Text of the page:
Tuesday, July 22, 2008

What can I do about it?

I had an interesting conversation over the weekend that, in my mind at least, centered around the idea of personal responsibility for everyday choices.

In my view, we live in a society that has progressively disavowed itself from responsibility for its actions. This subject is a tired one for some, but it is also a subject that I believe underlies most of the problems that face the United States right now.

In particular, my weekend conversation focused on the otherwise innocuous idea of buying groceries. With each passing day, I become more skeptical of the industrial system that dominates our modern food chain from farm to factory to supermarket. There are thousands of problems endemic to this system, from the nutrition of processed foods to the safety of those same foods.

My contention is that it is time for all of us to take responsibility for our food consumption actions, an idea that elicited the inevitable “well, what am I supposed to do about it” response from some participants in my conversation. This response struck me as both odd and short sighted.

This response strikes me as odd because it implies, at the least, that where, how, and when one buys food is out of one’s control. It is that attitude that is part of the problem. As a society, we have fallen for the story told to us with such force through advertising and sheer presence that the megamart is the only place we can feed ourselves. We do not tend to think beyond the advertising for reasons that are sometimes inscrutable to me.

This response also strikes me as short sighted because it ignores the alternatives hidden just out of sight of the megamart ad. The proliferation of farmers markets, buying clubs, and reborn specialty grocery stores tells a story that the megamart does not want us to hear, but it is one we can find if we just look.

So what remains is that so many of us simply do not take responsibility for our grocery buying decisions. We make a choice to follow the lead of the megamart advertisement, but when we get fat or sick because of that choice, suddenly it is not our fault, even though there were alternatives available all along.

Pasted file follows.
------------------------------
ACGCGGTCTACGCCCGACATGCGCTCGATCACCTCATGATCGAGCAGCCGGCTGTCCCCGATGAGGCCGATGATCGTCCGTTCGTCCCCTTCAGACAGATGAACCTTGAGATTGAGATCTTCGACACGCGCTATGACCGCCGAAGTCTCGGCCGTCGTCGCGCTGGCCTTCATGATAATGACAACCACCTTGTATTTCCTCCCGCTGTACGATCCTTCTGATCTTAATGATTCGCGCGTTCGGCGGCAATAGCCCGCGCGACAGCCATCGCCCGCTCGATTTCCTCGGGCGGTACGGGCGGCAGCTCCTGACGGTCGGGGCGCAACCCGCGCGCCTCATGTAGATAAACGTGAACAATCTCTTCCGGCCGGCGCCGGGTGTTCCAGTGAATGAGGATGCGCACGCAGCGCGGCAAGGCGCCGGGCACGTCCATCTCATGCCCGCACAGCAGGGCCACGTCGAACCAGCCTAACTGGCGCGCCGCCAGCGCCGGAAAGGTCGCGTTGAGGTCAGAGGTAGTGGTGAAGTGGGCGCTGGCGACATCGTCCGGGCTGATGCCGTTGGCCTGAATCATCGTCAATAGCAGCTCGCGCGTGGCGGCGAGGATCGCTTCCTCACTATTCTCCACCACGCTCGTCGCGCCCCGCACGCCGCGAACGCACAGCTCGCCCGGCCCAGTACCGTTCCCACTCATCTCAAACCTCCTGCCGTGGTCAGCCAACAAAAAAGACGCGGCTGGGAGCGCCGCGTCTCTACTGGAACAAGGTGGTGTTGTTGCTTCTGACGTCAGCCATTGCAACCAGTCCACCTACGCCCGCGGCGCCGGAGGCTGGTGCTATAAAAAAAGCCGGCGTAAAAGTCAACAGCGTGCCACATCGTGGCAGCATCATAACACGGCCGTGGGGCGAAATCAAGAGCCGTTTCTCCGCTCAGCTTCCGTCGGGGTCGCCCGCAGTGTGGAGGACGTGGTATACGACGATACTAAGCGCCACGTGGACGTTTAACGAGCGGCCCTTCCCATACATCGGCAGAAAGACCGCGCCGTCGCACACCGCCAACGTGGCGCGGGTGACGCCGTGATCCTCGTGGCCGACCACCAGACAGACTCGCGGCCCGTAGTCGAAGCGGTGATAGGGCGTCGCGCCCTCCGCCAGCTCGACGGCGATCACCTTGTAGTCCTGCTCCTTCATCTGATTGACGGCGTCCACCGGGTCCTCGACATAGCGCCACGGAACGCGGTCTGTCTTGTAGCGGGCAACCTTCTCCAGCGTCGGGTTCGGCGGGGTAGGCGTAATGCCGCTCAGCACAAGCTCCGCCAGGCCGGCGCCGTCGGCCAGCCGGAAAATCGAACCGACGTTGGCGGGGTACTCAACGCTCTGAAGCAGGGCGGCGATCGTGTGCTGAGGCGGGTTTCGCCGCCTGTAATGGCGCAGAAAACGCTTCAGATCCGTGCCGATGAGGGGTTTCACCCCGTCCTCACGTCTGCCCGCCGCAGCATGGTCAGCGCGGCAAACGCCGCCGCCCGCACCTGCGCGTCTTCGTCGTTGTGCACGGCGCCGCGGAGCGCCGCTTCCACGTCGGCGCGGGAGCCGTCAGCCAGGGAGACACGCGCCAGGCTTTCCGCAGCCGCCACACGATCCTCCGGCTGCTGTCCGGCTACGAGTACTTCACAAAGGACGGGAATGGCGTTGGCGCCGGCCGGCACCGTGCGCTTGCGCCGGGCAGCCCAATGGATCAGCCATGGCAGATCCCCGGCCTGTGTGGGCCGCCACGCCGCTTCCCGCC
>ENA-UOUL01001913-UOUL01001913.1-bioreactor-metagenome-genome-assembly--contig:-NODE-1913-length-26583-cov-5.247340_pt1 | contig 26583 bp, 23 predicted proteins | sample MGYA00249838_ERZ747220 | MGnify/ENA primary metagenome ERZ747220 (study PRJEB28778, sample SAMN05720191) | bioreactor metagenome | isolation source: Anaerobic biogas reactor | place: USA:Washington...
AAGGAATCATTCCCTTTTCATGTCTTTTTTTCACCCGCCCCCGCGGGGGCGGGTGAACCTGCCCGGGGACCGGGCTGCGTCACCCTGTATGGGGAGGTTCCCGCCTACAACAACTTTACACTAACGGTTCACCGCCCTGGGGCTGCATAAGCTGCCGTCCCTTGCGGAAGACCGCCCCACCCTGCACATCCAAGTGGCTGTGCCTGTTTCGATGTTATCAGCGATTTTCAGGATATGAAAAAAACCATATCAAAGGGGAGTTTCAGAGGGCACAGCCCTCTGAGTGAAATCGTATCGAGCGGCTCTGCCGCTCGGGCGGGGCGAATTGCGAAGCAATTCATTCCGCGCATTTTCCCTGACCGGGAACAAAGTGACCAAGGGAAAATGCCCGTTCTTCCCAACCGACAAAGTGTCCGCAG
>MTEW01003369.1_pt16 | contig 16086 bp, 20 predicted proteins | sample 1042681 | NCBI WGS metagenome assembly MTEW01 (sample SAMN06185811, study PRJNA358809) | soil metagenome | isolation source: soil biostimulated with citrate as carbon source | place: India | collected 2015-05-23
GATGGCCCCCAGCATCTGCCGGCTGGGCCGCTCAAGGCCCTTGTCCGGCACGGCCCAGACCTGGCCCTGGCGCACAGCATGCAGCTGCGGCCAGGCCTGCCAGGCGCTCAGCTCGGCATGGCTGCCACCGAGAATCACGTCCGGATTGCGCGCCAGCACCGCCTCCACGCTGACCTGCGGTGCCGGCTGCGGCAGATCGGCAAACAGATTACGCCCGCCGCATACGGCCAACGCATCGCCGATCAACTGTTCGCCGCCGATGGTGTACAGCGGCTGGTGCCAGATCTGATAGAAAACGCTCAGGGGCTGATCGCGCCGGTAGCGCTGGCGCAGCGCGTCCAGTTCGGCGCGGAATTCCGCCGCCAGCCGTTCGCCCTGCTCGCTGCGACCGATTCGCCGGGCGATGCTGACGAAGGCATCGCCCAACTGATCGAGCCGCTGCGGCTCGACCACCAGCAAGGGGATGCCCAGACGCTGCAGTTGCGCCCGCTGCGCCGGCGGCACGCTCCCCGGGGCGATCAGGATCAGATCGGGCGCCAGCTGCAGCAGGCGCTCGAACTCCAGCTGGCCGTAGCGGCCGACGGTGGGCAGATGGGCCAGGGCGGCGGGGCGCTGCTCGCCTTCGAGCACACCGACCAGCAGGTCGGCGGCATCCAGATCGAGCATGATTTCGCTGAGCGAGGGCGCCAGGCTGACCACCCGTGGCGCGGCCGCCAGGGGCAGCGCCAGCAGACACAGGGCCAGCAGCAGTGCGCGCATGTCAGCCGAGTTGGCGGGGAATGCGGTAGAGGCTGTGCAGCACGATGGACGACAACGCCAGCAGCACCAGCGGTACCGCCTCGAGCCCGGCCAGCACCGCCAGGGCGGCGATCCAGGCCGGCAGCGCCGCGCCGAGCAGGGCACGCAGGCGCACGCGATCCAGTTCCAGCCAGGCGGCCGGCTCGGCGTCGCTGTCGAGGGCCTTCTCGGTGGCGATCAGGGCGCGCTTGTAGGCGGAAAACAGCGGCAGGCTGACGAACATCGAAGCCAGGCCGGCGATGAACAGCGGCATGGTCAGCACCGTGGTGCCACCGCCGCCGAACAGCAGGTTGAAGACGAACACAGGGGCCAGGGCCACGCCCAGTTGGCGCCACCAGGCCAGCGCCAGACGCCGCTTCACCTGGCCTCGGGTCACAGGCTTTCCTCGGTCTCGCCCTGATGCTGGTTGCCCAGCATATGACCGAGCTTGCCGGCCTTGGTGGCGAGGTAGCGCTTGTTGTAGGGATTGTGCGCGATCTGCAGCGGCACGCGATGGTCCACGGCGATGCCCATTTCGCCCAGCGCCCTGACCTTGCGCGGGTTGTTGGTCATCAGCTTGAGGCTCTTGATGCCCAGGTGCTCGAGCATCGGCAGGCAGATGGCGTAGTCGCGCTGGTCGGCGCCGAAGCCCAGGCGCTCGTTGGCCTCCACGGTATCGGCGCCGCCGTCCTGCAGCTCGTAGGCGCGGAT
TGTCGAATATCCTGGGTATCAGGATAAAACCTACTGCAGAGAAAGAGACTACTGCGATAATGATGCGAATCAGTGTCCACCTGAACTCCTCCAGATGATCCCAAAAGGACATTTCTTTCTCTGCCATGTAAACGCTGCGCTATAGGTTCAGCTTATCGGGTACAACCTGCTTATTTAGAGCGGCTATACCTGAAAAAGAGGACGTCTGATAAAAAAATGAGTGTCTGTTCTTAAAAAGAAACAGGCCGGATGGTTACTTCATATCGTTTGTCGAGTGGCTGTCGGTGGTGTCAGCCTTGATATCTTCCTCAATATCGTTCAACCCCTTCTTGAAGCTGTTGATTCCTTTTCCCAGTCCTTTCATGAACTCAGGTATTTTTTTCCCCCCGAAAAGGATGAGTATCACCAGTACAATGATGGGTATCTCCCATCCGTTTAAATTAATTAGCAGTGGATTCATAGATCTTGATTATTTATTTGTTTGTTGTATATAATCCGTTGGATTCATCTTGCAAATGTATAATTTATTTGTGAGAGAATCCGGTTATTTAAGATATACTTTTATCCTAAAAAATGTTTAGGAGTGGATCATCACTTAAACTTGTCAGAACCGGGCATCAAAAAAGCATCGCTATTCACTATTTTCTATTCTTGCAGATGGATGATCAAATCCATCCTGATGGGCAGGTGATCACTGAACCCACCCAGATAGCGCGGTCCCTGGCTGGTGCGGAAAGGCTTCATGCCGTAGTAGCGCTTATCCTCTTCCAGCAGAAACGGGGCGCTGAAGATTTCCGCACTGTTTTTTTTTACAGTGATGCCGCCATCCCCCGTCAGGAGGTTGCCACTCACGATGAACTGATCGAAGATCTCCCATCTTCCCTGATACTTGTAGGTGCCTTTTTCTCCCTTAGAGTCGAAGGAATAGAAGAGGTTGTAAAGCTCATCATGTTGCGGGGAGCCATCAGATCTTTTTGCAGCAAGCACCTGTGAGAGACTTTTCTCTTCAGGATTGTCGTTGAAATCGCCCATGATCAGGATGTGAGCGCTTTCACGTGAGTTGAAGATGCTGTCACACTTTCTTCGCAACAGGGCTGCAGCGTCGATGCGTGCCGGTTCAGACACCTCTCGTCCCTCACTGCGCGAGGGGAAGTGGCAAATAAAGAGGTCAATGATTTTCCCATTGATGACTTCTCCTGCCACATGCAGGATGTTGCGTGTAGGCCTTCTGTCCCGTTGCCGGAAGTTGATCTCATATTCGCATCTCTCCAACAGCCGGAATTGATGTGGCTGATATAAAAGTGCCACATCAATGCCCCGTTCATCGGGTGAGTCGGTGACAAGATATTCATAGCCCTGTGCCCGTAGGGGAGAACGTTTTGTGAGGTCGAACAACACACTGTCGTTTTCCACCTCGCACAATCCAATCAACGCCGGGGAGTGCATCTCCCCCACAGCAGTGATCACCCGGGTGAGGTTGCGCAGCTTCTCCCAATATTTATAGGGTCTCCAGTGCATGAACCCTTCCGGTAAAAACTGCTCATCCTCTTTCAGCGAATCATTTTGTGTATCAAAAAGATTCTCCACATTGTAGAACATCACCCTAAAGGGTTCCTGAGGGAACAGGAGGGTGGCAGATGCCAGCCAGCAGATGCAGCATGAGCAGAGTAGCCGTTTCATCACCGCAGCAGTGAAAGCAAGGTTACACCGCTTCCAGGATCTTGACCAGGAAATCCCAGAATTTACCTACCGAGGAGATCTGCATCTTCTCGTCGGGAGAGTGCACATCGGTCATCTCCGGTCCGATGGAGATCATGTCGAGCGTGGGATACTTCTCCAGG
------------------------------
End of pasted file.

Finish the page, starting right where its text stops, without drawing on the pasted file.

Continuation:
This idea is not just limited to groceries either, but the food buying example serves the whole problem well. Whether we are talking about groceries or gas prices or politics, the same “what am I supposed to do about it” ducking of personal choices and their consequences seems to reign, yet many people continue to be surprised when the consequences continue even as they continue to make the same choices.

This process implies that these problems--be they groceries or gas prices or politics--are unsolvable when they are entirely solvable if we choose differently. What is missing is the resolve to do the different thing, even when the benefits of such a choice are obvious.

While it is a painfully slow process, I am working to wean myself off the industrial farm system and replace it with food bought locally, from the producers, and in season. I am going so far, if everything works out as I hope it will, to take over a farm in the attempt to transform it into a sustainable one. These are active, conscious choices that I believe fly in the face of the “what am I supposed to do about it” mentality with regard to the grocery question.

We can apply this same process to most of our other everyday choices. If we do not like the price of gas, we can drive less. If we do not like the job our politicians are doing, we can involve ourselves in the political process. What we have to do, however, is choose to do something different from what we have always done.

This change in choice involves more than just shopping at a different grocery; it necessarily involves consciously choosing to accept the consequences that result. Sure, locally produced, in season food is more expensive. Driving less alters my lifestyle. Being politically active requires action and commitment on my part. These are consequences, yet to me at least, these are consequences I accept because of their benefits to my quality of life and wellbeing.

What can I do about it? I can choose responsibly being fully conscious of the consequences I accept as part of the choices I have made. I can change my grocery shopping habits because I believe it is the right thing to do for reasons that transcend convenience, slick advertizing, and habit. I can apply this same model to whatever I do, no longer doing them by rote but because I am trying to make something happen.